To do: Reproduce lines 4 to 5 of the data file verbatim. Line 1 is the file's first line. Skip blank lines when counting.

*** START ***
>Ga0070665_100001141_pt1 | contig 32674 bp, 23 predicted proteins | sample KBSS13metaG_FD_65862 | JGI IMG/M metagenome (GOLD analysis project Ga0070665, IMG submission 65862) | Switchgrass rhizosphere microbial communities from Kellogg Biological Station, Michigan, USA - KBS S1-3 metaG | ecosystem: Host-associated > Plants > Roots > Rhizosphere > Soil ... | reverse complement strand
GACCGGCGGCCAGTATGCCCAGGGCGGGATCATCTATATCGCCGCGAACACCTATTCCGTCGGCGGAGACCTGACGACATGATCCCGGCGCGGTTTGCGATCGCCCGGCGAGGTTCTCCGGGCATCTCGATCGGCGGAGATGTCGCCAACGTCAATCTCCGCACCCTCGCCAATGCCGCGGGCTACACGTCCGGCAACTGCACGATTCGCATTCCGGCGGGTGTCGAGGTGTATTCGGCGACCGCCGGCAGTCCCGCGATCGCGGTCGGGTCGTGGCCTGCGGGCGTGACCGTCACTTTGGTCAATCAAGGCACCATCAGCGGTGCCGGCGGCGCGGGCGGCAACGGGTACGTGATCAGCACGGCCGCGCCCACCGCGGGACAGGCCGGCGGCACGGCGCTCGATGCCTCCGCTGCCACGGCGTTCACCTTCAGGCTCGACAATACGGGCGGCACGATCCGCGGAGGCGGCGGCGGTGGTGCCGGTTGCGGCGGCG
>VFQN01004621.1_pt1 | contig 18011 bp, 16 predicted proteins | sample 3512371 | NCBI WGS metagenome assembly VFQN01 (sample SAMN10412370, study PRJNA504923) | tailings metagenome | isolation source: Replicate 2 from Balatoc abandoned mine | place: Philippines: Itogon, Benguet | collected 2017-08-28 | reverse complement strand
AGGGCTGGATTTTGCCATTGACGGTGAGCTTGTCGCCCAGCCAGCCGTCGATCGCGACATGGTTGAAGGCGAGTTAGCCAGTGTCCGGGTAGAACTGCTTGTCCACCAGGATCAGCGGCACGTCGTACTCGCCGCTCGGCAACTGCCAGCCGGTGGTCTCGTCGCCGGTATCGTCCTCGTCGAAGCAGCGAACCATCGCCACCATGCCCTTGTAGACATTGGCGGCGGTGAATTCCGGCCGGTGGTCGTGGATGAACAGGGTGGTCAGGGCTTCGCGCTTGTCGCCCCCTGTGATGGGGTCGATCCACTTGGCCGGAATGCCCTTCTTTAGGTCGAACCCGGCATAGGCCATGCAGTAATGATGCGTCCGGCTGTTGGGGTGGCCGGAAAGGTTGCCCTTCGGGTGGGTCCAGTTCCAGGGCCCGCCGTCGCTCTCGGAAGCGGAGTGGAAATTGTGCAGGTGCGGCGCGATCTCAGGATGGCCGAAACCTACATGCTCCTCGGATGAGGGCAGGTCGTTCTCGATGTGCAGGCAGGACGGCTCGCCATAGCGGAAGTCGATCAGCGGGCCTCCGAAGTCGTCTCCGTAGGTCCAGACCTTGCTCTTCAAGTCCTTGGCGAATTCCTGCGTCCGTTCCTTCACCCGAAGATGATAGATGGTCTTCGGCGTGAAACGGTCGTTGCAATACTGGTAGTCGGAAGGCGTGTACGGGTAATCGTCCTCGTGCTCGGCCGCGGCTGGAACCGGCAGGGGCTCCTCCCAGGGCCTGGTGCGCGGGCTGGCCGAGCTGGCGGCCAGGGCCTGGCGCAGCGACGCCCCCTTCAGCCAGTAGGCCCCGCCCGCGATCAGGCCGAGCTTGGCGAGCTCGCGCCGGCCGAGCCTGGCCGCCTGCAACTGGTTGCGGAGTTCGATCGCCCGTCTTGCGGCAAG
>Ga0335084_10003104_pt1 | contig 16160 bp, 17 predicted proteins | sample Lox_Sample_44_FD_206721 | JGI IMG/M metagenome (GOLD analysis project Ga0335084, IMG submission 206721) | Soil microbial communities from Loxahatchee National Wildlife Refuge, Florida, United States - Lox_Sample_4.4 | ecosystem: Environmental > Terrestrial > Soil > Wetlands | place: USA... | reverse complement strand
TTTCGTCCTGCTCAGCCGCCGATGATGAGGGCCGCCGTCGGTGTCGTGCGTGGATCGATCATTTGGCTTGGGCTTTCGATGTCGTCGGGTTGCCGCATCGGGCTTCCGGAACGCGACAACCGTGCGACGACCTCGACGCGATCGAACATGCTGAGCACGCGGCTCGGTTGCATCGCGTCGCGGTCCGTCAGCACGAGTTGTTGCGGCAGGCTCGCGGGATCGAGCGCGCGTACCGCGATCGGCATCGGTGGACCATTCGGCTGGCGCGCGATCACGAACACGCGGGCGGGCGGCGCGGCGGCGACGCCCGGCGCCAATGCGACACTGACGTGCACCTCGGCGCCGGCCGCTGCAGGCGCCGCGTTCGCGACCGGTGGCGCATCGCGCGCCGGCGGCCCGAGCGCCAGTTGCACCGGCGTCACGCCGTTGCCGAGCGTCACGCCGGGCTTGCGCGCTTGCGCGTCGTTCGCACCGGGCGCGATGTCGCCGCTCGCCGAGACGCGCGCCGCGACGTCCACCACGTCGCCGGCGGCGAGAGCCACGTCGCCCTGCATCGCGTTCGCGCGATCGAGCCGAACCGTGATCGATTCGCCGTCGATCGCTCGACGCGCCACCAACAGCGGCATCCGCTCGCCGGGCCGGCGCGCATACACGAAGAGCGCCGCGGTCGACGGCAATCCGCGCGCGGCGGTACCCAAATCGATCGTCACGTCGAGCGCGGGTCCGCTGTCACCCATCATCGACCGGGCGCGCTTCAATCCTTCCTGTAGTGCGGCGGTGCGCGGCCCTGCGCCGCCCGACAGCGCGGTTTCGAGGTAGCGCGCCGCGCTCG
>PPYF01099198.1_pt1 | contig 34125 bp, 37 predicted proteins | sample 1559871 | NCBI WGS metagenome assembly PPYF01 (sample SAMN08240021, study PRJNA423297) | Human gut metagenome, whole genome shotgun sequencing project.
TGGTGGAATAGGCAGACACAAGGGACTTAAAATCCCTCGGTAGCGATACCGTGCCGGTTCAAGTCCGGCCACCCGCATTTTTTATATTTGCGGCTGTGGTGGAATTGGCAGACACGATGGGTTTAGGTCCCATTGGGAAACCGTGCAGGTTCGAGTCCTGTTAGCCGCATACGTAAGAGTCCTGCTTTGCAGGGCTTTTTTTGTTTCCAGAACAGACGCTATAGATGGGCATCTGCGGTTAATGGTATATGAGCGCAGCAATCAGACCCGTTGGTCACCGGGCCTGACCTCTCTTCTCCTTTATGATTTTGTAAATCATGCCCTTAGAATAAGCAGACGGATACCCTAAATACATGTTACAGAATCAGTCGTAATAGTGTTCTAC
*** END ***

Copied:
AGGGCTGGATTTTGCCATTGACGGTGAGCTTGTCGCCCAGCCAGCCGTCGATCGCGACATGGTTGAAGGCGAGTTAGCCAGTGTCCGGGTAGAACTGCTTGTCCACCAGGATCAGCGGCACGTCGTACTCGCCGCTCGGCAACTGCCAGCCGGTGGTCTCGTCGCCGGTATCGTCCTCGTCGAAGCAGCGAACCATCGCCACCATGCCCTTGTAGACATTGGCGGCGGTGAATTCCGGCCGGTGGTCGTGGATGAACAGGGTGGTCAGGGCTTCGCGCTTGTCGCCCCCTGTGATGGGGTCGATCCACTTGGCCGGAATGCCCTTCTTTAGGTCGAACCCGGCATAGGCCATGCAGTAATGATGCGTCCGGCTGTTGGGGTGGCCGGAAAGGTTGCCCTTCGGGTGGGTCCAGTTCCAGGGCCCGCCGTCGCTCTCGGAAGCGGAGTGGAAATTGTGCAGGTGCGGCGCGATCTCAGGATGGCCGAAACCTACATGCTCCTCGGATGAGGGCAGGTCGTTCTCGATGTGCAGGCAGGACGGCTCGCCATAGCGGAAGTCGATCAGCGGGCCTCCGAAGTCGTCTCCGTAGGTCCAGACCTTGCTCTTCAAGTCCTTGGCGAATTCCTGCGTCCGTTCCTTCACCCGAAGATGATAGATGGTCTTCGGCGTGAAACGGTCGTTGCAATACTGGTAGTCGGAAGGCGTGTACGGGTAATCGTCCTCGTGCTCGGCCGCGGCTGGAACCGGCAGGGGCTCCTCCCAGGGCCTGGTGCGCGGGCTGGCCGAGCTGGCGGCCAGGGCCTGGCGCAGCGACGCCCCCTTCAGCCAGTAGGCCCCGCCCGCGATCAGGCCGAGCTTGGCGAGCTCGCGCCGGCCGAGCCTGGCCGCCTGCAACTGGTTGCGGAGTTCGATCGCCCGTCTTGCGGCAAG
>Ga0335084_10003104_pt1 | contig 16160 bp, 17 predicted proteins | sample Lox_Sample_44_FD_206721 | JGI IMG/M metagenome (GOLD analysis project Ga0335084, IMG submission 206721) | Soil microbial communities from Loxahatchee National Wildlife Refuge, Florida, United States - Lox_Sample_4.4 | ecosystem: Environmental > Terrestrial > Soil > Wetlands | place: USA... | reverse complement strand